By my fourth cycle, I was still leaking. Frustrated and disappointed, I aired my caveats to Bloody Goodshop and in return, they recommended the Lena Cup to me.
For beginners learning how to use a period cup, the Lena Cup normally wouldn’t be suggested. Designed for those with an active lifestyle, the material is notably firmer and tougher than the Ruby Cup, which also makes the Lena Cup impressively leak-proof.
Though I am technically no longer considered a beginner period cup user at this stage, switching to the Lena Cup brought me back to square one all over again.
Squish test: Lena Cup (left) vs Ruby Cup (right)
This time round, inserting the cup turned out to be a little distressing, though ironically, I didn’t have trouble with removal. As the Lena Cup is significantly stiffer than the Ruby Cup, the insertion process hurt and didn’t go as smoothly as I imagined it would.
But with every hardship comes a saving grace and that came in the form of the leakage finally stopping. When I’ve successfully completed a whole cycle without any leaks, I could hear angels singing the menstrual cup gospel—this is what using the cup feels like.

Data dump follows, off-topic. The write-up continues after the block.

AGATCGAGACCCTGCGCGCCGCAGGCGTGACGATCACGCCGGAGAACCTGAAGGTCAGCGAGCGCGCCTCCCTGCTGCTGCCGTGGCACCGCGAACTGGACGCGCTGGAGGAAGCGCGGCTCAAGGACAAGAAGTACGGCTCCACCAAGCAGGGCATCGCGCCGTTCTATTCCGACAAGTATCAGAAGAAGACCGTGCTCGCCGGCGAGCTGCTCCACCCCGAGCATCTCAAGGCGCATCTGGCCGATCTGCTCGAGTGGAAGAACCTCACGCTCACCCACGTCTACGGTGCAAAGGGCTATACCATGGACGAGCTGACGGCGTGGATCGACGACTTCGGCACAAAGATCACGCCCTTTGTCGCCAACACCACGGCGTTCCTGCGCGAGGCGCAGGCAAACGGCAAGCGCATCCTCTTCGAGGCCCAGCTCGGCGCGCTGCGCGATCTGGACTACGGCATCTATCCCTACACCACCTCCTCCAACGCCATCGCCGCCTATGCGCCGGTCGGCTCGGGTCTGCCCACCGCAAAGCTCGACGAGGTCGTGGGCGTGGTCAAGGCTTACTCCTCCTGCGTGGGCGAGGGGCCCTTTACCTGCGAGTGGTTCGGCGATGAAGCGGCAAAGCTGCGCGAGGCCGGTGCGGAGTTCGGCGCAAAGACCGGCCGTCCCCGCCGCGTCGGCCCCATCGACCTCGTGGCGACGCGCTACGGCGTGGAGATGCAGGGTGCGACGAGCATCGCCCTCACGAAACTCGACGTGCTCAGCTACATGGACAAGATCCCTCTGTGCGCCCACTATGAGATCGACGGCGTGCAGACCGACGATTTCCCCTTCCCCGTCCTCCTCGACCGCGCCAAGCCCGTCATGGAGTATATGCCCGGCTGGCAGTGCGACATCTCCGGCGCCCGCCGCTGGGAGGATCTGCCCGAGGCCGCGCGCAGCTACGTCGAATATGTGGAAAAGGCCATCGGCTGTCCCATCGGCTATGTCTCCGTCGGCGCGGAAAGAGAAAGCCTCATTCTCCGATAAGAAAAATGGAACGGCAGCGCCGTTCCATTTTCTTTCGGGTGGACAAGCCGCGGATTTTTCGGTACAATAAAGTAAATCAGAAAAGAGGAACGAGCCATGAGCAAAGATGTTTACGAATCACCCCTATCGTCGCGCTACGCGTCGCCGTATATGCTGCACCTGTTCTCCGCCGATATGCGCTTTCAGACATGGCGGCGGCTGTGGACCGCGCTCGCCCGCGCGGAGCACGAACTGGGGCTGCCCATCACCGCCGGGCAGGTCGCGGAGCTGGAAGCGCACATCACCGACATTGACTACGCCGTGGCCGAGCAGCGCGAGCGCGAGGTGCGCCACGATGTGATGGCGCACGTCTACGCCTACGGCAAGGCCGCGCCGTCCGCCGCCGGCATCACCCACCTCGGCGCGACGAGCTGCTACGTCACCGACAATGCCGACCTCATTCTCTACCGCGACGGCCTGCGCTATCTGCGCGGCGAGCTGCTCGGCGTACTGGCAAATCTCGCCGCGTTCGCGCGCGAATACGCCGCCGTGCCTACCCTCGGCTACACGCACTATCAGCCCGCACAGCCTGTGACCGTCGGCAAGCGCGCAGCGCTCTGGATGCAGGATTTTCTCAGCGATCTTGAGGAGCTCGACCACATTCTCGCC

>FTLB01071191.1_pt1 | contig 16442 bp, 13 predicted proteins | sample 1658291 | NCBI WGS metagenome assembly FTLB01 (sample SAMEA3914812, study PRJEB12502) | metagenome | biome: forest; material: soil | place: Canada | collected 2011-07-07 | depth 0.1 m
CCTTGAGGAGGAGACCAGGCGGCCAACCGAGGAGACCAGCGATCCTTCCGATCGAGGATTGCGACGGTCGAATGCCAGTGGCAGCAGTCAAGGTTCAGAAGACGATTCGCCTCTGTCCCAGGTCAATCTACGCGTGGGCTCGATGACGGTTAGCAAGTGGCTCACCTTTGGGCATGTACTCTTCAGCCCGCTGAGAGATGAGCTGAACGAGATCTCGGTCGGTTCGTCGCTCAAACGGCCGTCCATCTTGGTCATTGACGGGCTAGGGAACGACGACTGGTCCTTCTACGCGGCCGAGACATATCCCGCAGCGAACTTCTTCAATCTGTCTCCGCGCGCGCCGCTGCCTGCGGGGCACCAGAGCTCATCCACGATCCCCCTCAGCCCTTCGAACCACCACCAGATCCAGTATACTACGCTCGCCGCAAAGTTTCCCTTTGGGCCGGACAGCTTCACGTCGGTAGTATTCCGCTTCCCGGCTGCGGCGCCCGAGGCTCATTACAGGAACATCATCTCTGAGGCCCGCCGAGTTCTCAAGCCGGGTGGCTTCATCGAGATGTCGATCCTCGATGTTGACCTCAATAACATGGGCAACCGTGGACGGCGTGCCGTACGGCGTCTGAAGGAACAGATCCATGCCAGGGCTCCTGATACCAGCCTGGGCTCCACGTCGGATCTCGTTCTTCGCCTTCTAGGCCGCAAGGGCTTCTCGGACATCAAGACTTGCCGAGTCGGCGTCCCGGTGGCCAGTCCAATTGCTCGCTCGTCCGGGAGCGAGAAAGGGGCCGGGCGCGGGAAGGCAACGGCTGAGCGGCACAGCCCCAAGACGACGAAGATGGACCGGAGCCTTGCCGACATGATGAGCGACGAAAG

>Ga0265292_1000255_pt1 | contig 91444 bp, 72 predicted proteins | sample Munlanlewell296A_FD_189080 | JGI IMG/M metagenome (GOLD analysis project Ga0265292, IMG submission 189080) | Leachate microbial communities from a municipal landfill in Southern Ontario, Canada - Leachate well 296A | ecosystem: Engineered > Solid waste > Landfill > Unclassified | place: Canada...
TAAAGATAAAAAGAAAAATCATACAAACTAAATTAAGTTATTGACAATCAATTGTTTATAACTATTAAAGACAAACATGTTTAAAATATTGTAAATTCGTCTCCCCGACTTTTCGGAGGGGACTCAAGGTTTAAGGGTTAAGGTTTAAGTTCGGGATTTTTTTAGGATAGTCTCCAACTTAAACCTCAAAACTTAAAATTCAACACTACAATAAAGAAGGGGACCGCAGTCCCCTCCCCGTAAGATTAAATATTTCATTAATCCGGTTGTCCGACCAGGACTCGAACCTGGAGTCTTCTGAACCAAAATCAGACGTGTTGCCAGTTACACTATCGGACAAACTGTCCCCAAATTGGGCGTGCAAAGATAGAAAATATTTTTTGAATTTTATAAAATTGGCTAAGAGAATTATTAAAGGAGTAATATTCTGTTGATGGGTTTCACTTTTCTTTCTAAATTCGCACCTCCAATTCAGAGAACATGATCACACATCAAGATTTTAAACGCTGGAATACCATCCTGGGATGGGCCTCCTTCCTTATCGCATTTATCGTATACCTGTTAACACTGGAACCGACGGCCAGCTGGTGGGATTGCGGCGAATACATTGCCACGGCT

By the time my second cycle rolls around, I am now a self-professed menstrual cup pro. I’ve elevated myself from the awkwardness and tardiness of being a beginner. Insertion and removal take only a few seconds now, and it doesn’t hurt anymore, too. I am in and out of the bathroom in mere minutes whenever it’s time for a refresh. *flips hair*
The biggest lesson that dawned on me is realising that the period cup is more than just a physical tool that makes periods convenient. Its values of empowerment and liberation are changing my perception of menstruation.
Women have been restricted by their periods for far too long. How many times have we stopped ourselves from swimming, turned down events knowing our periods are due on a particular day, and have our vacays ruined because we have to lug around pads and find bathrooms to change them every few hours? Sure, it’s just once a month, you may think, but sum them all up and they become many life moments that you end up missing.
Photo from Our Mindful Life
I don’t feel like having my period is womanly, feminine or a blessing. It shackles me down and makes my biological sex an impediment more than anything. If you feel the same way, you should score yourself a period cup right this instant.
I am also incredibly happy for all the young girls who get to enjoy this invention now. 16-year-old me would be euphoric over the fact that she can go through a whole school day without having to change her pad in her disgusting SMK school’s toilet. All power to the menstrual cup.